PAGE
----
Keynote speaker: Christie Foundation Planting the Seeds Gala Dinner
In Urique, a small riverside village deep inside the Copper Canyons of northwest Mexico, a cobbled pair of sandals made of goat leather and old tire treads were strapped around Will Harlan’s toes and ankles.
They are the traditional shoes of the indigenous Tarahumara, widely regarded as the world’s greatest endurance athletes. Wearing these tire-tread sandals, they have defeated some of the world’s most highly trained ultra athletes.
What brought him deep into the canyons where the reclusive Tarahumara Indians, who call themselves Raramuri (Running People), scratch out a living in barren, rocky soil? The Copper Canyon 50-mile Ultramarathon whose course traverses monstrous, river-carved chasms, each deeper than the Grand Canyon.
Each year, he travels to Tarahumara ancestral lands to provide seeds and tools and helps them fight drought. He also shares the trails with the legendary, sandal-clad Indians, running traditional ball races and ultra runs through their steep, ancestral canyons.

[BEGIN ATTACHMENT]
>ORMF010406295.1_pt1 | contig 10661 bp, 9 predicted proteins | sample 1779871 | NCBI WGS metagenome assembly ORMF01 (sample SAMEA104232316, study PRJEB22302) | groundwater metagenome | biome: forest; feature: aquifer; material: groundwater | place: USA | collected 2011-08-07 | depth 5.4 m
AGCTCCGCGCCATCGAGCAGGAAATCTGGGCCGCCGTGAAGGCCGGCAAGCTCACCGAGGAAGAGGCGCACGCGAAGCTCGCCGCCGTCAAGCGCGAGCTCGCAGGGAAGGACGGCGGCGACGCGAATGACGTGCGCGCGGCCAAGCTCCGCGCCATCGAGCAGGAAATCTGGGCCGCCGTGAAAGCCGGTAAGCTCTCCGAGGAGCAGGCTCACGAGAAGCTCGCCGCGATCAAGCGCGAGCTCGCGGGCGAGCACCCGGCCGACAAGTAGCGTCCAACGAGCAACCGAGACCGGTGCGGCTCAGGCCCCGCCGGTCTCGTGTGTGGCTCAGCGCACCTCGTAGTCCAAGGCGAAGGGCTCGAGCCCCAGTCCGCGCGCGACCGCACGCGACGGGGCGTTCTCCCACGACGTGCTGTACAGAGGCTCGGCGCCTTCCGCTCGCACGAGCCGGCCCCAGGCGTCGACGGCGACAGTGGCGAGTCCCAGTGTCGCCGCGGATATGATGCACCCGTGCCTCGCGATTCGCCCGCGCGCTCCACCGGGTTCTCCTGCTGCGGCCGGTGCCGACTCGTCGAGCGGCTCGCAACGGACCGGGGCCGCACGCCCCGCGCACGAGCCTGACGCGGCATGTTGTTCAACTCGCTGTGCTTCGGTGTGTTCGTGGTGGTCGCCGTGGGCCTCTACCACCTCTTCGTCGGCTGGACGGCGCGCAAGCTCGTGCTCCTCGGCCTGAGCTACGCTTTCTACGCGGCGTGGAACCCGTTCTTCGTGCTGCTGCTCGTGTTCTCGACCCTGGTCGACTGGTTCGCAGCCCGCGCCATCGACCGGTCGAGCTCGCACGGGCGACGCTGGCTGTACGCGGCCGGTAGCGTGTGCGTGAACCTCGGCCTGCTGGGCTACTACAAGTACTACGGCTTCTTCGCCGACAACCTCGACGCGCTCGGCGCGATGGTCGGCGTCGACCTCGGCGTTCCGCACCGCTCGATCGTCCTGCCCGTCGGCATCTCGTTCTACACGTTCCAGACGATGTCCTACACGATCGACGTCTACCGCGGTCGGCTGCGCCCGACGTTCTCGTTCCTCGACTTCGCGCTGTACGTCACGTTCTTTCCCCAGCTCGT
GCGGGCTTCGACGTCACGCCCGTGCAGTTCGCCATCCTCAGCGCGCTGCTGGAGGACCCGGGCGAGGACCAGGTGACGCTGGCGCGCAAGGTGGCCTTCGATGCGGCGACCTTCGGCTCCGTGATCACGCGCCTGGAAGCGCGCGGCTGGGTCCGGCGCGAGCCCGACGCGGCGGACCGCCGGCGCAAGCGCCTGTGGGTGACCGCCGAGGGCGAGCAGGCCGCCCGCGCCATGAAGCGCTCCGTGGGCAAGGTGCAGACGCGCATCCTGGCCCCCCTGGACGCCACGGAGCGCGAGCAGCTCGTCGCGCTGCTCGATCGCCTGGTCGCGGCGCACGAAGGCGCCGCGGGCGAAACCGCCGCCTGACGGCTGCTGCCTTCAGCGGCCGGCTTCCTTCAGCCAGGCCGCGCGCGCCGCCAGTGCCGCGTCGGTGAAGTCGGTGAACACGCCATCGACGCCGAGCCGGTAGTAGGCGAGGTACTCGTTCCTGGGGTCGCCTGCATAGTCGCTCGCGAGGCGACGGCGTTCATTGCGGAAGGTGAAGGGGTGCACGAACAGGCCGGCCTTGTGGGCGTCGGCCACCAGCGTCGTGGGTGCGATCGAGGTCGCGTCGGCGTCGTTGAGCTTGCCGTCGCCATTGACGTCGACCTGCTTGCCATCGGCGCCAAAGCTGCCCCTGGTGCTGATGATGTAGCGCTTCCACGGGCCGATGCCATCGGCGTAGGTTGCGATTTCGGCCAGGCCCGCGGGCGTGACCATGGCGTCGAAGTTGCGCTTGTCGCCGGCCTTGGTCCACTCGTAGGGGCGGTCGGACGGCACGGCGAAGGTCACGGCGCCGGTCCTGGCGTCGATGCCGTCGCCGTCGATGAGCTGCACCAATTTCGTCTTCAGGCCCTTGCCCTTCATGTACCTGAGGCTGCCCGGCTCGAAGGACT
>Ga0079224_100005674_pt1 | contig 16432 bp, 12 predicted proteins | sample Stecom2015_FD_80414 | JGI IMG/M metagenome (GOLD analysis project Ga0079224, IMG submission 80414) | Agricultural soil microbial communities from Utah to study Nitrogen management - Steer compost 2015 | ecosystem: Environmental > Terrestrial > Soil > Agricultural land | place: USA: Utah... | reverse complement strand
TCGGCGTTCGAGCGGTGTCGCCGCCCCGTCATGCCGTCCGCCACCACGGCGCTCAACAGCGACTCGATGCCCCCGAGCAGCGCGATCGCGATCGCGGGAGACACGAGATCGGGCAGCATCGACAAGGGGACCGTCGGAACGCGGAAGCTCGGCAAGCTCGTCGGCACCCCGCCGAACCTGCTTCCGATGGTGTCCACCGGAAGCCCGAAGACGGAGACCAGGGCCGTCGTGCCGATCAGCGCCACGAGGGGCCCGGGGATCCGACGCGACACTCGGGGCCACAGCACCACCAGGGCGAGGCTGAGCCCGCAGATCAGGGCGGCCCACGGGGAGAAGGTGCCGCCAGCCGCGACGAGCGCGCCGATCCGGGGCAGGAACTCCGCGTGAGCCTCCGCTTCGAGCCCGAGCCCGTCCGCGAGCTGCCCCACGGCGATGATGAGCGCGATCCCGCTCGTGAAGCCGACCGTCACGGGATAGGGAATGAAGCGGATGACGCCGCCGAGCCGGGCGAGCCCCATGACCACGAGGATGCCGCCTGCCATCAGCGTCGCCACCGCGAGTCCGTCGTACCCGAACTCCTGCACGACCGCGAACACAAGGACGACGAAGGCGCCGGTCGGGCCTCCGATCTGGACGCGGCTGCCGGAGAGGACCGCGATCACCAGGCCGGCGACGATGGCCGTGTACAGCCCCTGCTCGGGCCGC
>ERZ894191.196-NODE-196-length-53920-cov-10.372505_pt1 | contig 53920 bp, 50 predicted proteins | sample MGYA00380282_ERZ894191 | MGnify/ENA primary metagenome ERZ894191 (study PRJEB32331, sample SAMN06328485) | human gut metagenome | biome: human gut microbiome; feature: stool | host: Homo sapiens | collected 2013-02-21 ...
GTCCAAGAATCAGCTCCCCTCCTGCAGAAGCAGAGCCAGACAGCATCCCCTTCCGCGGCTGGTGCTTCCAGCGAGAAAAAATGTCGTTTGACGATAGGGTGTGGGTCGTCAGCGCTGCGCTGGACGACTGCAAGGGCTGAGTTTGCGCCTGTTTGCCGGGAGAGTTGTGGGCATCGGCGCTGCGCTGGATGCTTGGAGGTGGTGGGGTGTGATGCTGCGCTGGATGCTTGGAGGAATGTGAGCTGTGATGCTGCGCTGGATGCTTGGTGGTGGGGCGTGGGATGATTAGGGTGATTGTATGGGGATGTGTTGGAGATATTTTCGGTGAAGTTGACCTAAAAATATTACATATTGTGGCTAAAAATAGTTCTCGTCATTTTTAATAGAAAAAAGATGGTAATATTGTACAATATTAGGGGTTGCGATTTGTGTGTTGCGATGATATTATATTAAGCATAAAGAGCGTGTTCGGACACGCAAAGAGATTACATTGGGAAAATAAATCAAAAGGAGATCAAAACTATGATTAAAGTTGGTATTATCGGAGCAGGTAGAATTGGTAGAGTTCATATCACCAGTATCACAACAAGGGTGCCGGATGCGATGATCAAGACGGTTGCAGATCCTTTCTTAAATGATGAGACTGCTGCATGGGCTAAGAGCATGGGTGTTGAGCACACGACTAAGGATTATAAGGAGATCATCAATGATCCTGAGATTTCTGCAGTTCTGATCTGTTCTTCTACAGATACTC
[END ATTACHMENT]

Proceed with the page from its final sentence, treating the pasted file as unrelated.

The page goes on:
Back home in North Carolina, he and his wife Emily operate an off-grid organic farm modeled after the Tarahumara rancho. In addition to providing produce to families in need, promoting sustainable agriculture, and offering health and nutrition education, the farm also assists the Raramuri’s efforts to protect their ancestral lands and traditional farming culture by providing seeds, tools, and support.
The Tarahumara have something called “korima” – a spirit of selfless giving at the heart of their culture. It replaces asking for help and saying thank you – in their cultures it shows as a circle of sharing.
Harlan is an award-winning writer whose work has appeared in National Geographic, Sports Illustrated, The Wall Street Journal, BBC, and on The Oprah Winfrey Show. He is editor in chief of Blue Ridge Outdoors Magazine. He has won dozens of endurance runs, trail races, and course records in the U.S.